A surprisingly difficult aspect of the Christian life is accepting and receiving compliments. It’s not that we don’t appreciate compliments or find them encouraging. But there is a danger of basing our identity upon them, or simply receiving them in the wrong way. As I’ve gotten older, I’ve learned how to receive compliments better. Here are 4 keys I’ve discovered:
1) Listen and Give Glory to God
This can be challenging, especially when you are attempting not to sound dismissive or flippant. It is important to thank the person after they have given you a compliment, even if you don’t feel it is deserved. Clearly they made the effort to say something, so thank them for taking the time to do so. The second part can be a bit strange to say if you’re not used to giving God all the glory, but as a Christian, this should always be part of our response. After all, only through Him do we have the ability to do anything and everything (Acts 17:28). Our response doesn’t have to be routine or reactionary. This response should be heartfelt and propelled by the glory of God rather than the praise of men. Often times I’ll do this by saying, “Thank you for your kind words,” or “I appreciate what you said.” Insincerity is easily read by people. So, if you can say it sincerely, you might follow by saying “all praise be to God for His great work” or something similar.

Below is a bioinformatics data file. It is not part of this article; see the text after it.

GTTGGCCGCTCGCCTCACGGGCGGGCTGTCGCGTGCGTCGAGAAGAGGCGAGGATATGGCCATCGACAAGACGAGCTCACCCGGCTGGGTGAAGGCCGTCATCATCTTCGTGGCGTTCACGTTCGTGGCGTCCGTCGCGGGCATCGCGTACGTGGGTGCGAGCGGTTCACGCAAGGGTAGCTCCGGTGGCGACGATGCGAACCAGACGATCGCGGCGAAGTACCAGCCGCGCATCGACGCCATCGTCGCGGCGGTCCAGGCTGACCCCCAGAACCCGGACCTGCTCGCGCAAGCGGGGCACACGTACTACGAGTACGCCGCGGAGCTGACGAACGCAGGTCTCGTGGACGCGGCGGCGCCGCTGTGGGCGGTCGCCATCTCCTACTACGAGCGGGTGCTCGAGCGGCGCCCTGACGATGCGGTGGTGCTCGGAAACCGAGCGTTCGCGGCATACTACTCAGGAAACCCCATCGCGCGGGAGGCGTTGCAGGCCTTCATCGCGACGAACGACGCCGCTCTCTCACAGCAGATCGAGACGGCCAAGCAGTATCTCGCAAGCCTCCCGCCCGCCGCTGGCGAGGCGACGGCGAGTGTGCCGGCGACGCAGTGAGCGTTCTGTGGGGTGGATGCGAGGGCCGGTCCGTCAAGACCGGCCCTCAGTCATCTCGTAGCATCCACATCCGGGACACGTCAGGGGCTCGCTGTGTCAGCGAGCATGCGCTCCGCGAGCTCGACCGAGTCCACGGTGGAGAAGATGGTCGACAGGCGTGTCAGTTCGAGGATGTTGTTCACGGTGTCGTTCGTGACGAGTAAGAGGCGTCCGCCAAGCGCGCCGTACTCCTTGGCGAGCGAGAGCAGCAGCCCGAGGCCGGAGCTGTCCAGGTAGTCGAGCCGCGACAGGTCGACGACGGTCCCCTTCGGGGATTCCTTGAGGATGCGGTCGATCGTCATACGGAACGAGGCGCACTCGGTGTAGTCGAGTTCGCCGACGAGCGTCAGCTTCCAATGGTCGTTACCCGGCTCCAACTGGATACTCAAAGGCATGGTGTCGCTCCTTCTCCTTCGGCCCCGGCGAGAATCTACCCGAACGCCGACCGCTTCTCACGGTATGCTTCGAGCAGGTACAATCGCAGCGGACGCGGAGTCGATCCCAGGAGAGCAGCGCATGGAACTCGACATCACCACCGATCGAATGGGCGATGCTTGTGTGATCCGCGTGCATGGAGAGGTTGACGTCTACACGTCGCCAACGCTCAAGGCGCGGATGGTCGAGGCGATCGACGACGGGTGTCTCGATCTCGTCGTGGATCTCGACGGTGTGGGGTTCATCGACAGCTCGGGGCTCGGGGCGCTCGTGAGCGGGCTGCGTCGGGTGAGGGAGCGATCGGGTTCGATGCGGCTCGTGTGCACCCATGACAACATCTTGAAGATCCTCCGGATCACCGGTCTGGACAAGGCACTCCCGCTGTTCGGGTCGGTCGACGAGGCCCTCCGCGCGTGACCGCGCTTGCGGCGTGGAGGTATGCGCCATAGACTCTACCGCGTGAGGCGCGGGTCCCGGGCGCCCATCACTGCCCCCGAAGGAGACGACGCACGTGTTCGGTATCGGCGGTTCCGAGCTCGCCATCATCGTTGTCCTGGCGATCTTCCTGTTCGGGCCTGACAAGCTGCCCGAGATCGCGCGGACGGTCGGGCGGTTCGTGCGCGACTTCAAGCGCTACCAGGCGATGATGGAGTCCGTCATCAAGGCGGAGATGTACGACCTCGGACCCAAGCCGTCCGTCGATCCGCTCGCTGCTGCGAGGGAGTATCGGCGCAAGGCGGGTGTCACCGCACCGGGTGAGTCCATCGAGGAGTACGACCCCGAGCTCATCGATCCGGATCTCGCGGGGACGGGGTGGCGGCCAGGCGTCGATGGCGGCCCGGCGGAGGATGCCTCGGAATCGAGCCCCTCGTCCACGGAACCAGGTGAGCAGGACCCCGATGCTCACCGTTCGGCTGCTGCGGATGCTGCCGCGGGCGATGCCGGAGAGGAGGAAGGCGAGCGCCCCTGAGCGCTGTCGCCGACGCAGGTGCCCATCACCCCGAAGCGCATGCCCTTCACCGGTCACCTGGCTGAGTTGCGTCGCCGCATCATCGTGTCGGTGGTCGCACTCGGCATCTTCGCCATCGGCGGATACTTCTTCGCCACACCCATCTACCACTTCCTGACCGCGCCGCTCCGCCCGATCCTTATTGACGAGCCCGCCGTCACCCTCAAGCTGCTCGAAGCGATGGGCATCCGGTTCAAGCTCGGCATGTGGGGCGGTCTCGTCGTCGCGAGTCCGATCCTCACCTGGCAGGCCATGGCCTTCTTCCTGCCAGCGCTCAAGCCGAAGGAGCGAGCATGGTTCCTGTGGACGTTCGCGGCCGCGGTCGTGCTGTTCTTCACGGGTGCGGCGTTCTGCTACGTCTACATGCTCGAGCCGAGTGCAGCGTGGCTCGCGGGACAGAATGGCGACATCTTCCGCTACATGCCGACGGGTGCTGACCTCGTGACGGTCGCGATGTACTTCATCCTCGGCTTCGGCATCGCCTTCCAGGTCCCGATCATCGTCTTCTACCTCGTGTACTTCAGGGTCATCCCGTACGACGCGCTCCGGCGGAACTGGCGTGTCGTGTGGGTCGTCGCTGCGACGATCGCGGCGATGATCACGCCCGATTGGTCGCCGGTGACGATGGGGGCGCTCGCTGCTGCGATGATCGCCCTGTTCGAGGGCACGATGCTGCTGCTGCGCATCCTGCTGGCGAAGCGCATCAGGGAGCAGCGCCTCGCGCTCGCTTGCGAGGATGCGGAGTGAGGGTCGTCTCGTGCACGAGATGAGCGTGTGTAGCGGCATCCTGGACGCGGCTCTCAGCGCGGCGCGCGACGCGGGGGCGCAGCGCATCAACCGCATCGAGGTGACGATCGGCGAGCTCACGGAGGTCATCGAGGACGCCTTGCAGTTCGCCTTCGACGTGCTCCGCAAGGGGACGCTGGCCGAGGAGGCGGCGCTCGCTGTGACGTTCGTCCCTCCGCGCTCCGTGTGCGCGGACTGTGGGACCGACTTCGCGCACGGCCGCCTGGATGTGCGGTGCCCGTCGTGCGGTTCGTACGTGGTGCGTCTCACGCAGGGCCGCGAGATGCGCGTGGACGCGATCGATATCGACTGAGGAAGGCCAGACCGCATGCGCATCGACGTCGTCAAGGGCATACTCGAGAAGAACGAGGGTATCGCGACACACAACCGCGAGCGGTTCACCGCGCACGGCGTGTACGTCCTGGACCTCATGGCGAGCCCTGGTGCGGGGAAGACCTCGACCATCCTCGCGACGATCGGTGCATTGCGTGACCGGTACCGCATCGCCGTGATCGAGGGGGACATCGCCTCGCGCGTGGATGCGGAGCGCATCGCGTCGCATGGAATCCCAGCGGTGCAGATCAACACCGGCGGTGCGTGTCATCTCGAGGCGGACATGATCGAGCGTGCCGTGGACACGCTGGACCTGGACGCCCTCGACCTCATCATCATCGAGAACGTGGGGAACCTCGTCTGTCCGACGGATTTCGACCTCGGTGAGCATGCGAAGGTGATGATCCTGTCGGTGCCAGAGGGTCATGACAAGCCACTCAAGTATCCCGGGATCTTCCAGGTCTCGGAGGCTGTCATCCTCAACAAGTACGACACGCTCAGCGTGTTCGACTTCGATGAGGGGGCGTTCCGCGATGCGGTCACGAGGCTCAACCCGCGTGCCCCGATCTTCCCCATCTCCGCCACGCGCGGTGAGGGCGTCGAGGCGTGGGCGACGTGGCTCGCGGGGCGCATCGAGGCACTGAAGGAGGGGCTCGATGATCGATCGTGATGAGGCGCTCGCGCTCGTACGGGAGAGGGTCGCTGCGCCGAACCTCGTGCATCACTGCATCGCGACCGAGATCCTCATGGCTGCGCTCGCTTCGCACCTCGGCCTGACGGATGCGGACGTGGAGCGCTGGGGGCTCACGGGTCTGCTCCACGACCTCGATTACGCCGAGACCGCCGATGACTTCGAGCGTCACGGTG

2) View Compliments as Encouragement
Sometimes compliments are affirmations of your character or accomplishments. View it not as others praising you but as seeing God at work in and through you. In other words, perceive this as evidence that God is at work and using you. Compliments then become opportunities to celebrate the God of all grace, who has saved you, is sanctifying you, and will one day glorify you.
3) Don’t Diminish Compliments
Receiving compliments is difficult. At times we can be inundated by people saying they appreciate one thing or another that we’ve done. This can be hard to accept when you feel like your work has been less than stellar, or it felt too routine to be praiseworthy. That said, determine to be truly thankful that others take the time to say a kind word. The goal is to remain gracious and let your responses be seasoned with the love of Christ.
4) Speak the Truth in Love
As Christians we should speak words of grace and truth to one another (1 Peter 3:15). The words we use are a reflection of what is in our hearts. This means that if we are going to criticize others — whether in private or in public — we should be swift to praise them as well. There is no room for a double standard. As Christians we are to love one another and show it in practical ways. Compliments are one way to praise and celebrate the work of God’s grace in each other’s lives for His glory.
Dave Jenkins is the Executive Director of Servants of Grace Ministries, and the Executive Editor of Theology for Life Magazine. He and his wife, Sarah, are members of Ustick Baptist Church in Boise, Idaho, where they serve in a variety of ministries. Dave received his MAR and M.Div. through Liberty Baptist Theological Seminary. You can follow him on twitter @DaveJJenkins. Find him on Facebook or read more of his work at servantsofgrace.org.